Tuesday, March 1, 2011

Edward VI

Edward Tudor was born on October 12, 1537. He was the son of King Henry VIII and his third wife, Jane Seymour. The longed for heir was welcomed with 2000 gun salutes from the tower and countless pageants and celebrations. However, the celebrations were dimmed when his mother died on October 24 from an infection due to the prolonged birth (she was in labor for about 3 days).

Edward was quickly taken from court and placed in his own household headed by Margaret Bryan. He was educated under John Cheek and Richard Cox. When he was older, he joined his half sister Elizabeth's household.

In 1543, all three children joined their father for the Christmas celebrations. Henry restored Mary and Elizabeth to the succession. Much of this took place thanks to Catherine Parr, Henry's sixth wife. She became a loving step-mother to her children who no longer had their mothers...for one reason or the other. In the summer of that same year, Edward was betrothed to his cousin Mary, Queen of Scots, though no marriage ever took place.

In 1547 King Henry VIII died, leaving his nine year old son King of England. A Regentship had been set up in such a case. However, no Protector was named. The council was to be ruled by majority rule. Despite this, Edward's uncle Edward Seymour rose to power and became Lord Protector, ruling in his nephew's name with the council simply stamping their approval of his will.

Edward VI was crowned on February 20th at Westminster Abbey. Though Edward Seymour held immense power, his defenses were shaken when his brother, Thomas Seymour, was executed on March 20, 1549 by order of the King. His brother was accused of embezzlement and attempting to kidnap the King in order to gain power. Though Thomas tried to protect his brother, he failed. He was now open to his enemies and after grave financial losses due to his war with Scotland, they closed in.

In a panic, Seymour took Edward to Windsor and fortified himself inside. The council ruled that he had no power to do so, but that his power came from them according to the late King's will. John Dudley, Earl of Warwick emerged as the new head of the council. Seymour was eventually executed in January of 1554.

Dudley, unlike Seymour, used the council, always assuring that he had majority support. Edward was little more than a puppet head, though the council did use his Protestant religious policy. Edward was England's first Protestant king.

At the end of 1552 Edward became very ill. He had a fever and cough that constantly grew worse. For the next six months of 1553, Edward continually lost his health. On July 6, 1553 Edward died at fifteen years old at Greenwich Palace. Though scholars still debate the cause of Edward's death, it is generally decided that her died of tuberculosis or bronchopneumonia.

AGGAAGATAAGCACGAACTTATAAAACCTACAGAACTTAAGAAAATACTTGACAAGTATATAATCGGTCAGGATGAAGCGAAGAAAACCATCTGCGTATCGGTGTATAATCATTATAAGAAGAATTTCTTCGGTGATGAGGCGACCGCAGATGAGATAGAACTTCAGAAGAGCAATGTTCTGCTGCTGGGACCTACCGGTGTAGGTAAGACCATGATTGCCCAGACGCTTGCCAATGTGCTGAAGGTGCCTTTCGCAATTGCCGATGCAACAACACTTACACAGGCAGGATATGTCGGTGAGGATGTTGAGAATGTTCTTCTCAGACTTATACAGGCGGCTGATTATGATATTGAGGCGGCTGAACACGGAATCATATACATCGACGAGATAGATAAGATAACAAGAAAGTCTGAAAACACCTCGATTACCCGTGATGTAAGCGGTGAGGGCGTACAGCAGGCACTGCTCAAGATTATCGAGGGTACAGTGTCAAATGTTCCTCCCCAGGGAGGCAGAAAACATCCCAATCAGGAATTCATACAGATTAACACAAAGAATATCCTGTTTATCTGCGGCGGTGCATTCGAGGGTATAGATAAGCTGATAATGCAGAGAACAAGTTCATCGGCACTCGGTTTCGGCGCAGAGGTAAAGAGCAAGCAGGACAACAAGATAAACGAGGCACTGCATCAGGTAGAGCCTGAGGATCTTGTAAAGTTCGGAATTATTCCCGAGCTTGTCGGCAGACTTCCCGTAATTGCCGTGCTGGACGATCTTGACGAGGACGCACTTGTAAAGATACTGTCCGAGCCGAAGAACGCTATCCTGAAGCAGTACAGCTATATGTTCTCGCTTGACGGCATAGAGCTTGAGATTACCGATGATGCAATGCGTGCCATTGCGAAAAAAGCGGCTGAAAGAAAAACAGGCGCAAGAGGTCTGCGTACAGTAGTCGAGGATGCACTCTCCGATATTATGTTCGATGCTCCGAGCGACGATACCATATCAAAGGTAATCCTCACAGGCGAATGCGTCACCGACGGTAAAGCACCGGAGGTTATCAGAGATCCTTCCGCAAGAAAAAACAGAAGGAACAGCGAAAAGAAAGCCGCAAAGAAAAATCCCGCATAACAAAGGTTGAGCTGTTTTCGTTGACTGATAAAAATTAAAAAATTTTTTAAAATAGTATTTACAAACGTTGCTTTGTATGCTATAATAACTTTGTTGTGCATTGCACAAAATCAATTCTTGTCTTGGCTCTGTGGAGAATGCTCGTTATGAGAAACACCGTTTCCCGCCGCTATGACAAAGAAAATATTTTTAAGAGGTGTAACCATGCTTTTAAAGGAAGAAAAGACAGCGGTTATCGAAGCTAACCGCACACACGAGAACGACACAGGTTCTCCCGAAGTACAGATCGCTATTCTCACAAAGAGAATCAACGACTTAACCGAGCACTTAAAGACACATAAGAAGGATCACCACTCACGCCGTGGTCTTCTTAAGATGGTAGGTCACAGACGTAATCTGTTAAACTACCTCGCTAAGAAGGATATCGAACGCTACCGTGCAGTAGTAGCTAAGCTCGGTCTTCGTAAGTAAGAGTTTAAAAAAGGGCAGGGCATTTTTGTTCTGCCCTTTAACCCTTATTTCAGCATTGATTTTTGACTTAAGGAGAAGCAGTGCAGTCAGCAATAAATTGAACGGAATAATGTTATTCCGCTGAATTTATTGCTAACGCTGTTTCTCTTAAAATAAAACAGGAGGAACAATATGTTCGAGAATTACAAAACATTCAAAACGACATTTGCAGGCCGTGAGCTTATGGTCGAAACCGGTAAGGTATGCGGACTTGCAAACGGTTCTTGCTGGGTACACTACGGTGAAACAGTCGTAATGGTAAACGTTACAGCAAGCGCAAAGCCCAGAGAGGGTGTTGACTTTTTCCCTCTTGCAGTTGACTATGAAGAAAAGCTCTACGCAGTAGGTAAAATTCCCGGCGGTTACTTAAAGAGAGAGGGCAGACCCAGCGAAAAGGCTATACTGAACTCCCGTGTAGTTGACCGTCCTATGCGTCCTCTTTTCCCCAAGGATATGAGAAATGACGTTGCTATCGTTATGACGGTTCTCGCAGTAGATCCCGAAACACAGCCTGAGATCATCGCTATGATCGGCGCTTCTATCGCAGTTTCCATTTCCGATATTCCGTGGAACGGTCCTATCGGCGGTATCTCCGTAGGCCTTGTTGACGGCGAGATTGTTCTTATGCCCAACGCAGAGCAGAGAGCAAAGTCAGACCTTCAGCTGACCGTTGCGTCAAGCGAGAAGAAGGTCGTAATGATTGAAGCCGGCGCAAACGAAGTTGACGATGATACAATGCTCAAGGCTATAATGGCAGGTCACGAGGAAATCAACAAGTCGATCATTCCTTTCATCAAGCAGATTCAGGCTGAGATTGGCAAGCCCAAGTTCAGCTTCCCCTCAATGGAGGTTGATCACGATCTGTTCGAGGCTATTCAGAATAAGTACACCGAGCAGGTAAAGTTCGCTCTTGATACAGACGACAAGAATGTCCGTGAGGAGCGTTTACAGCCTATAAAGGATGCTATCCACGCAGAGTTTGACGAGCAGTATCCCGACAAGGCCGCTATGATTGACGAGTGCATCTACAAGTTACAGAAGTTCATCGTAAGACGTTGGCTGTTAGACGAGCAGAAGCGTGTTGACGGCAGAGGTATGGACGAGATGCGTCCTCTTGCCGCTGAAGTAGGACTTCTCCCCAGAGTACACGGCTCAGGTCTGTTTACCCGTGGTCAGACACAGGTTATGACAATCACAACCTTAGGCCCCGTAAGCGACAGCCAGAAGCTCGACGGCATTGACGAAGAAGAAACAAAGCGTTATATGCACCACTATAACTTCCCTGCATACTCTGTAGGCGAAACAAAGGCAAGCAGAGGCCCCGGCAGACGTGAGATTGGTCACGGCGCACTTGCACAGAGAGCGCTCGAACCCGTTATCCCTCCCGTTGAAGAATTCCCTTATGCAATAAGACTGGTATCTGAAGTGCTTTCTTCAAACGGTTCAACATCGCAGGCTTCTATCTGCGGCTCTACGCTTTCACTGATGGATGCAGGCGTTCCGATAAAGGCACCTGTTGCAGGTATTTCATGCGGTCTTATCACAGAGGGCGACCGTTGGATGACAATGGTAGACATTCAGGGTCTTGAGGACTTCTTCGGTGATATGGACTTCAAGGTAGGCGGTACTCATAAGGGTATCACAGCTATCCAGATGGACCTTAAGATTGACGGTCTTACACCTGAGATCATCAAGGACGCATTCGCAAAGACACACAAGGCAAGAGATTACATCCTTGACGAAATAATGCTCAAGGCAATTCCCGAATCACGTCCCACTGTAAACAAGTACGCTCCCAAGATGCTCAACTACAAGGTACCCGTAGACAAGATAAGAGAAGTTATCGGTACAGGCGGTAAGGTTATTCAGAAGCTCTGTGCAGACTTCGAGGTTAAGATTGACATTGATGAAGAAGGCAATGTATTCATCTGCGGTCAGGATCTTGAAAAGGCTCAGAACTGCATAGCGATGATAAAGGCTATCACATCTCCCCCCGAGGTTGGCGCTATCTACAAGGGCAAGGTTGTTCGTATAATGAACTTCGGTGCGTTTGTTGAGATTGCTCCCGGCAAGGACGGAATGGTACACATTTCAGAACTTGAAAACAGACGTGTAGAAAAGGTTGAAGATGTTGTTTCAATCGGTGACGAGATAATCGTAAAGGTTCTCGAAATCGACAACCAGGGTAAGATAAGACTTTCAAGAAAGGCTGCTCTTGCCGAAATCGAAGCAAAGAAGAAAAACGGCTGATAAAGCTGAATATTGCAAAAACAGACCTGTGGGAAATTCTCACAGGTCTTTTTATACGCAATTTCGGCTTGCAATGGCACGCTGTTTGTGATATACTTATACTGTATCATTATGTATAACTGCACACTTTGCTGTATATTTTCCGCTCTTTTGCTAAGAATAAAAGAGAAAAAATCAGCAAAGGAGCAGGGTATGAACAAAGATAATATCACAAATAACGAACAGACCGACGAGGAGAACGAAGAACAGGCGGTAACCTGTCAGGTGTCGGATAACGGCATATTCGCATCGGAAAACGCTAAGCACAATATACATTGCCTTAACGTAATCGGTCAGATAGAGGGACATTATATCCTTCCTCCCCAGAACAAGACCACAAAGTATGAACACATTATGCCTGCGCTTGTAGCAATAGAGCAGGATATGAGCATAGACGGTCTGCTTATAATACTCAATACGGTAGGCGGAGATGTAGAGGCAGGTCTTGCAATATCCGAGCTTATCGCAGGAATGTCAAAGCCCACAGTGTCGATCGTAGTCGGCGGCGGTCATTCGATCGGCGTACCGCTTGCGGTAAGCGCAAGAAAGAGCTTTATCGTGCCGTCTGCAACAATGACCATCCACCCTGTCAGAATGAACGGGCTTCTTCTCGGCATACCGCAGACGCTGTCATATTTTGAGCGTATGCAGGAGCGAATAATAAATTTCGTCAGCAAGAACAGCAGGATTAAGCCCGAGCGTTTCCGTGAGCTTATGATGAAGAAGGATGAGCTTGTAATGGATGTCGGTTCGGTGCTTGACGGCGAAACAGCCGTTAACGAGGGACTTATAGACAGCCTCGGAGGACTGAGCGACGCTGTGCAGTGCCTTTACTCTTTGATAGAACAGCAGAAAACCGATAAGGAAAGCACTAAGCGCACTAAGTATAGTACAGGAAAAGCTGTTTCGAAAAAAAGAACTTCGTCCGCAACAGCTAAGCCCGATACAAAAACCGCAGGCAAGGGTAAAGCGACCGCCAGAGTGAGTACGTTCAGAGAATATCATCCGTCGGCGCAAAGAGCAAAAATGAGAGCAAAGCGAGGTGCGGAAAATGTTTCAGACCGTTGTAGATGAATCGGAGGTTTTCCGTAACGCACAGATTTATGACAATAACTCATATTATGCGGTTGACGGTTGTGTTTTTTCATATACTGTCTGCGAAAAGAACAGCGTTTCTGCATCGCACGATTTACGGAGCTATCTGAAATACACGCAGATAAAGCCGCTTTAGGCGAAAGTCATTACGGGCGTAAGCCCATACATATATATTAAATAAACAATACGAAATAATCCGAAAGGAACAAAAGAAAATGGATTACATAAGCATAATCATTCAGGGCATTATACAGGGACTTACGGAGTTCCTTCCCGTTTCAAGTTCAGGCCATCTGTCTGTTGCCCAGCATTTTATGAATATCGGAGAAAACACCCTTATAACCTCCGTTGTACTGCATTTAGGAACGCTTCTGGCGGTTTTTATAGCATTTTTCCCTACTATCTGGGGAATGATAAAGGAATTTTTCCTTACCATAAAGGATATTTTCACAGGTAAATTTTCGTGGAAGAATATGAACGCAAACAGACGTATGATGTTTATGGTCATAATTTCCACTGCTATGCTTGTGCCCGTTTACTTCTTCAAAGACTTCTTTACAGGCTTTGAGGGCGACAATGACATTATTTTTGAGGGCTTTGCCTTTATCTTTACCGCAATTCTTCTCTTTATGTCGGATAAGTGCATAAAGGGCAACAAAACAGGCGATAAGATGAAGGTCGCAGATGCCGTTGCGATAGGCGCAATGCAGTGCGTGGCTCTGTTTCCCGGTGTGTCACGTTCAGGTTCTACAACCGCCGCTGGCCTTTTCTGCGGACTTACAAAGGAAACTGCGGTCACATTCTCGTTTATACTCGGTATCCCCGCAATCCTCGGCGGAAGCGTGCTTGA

In his will he named his cousin Jane Grey his heir, passing over his two sisters. However, many of the people supported his sister Mary, Henry VIII's eldest daughter. Lady Jane was overthrown after only nine days in power. 

Edward was buried in a private funeral in Westminster Abbey where his sister, Queen Mary I, allowed it to be conducted using the new Protestant Book of Common Prayer.

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Contemporary Highlight 
Exerpt from the journal of Edward VI in which he writes about the fall of Edward Seymour as Lord Protector
"...the protector began to treat by letters, sending Sir Philip Hoby, lately come from his embassy in Flanders to see his family, who brought on his return a very gentle letter to the protector which he delivered to him, another to me, another to my household, to declare his faults, ambition, vainglory, entering into rash wars in my youth, negligence about Newhaven, enriching himself from my treasure, following his own opinions, and doing all by his own authority etc., which letters were openly read, and immediately the lords came to Windsor, took him and brought him through Holborn to the Tower.  Afterwards I came to Hampton Court where they appointed by my consent six lords of the council to be attendant on me, at least two, and four knights...The lord protector, by his own agreement and submission, lost his protectorship, treasureship, marshalship, all his movables and nearly 2,000 pds of lands, by act of Parliament."
 


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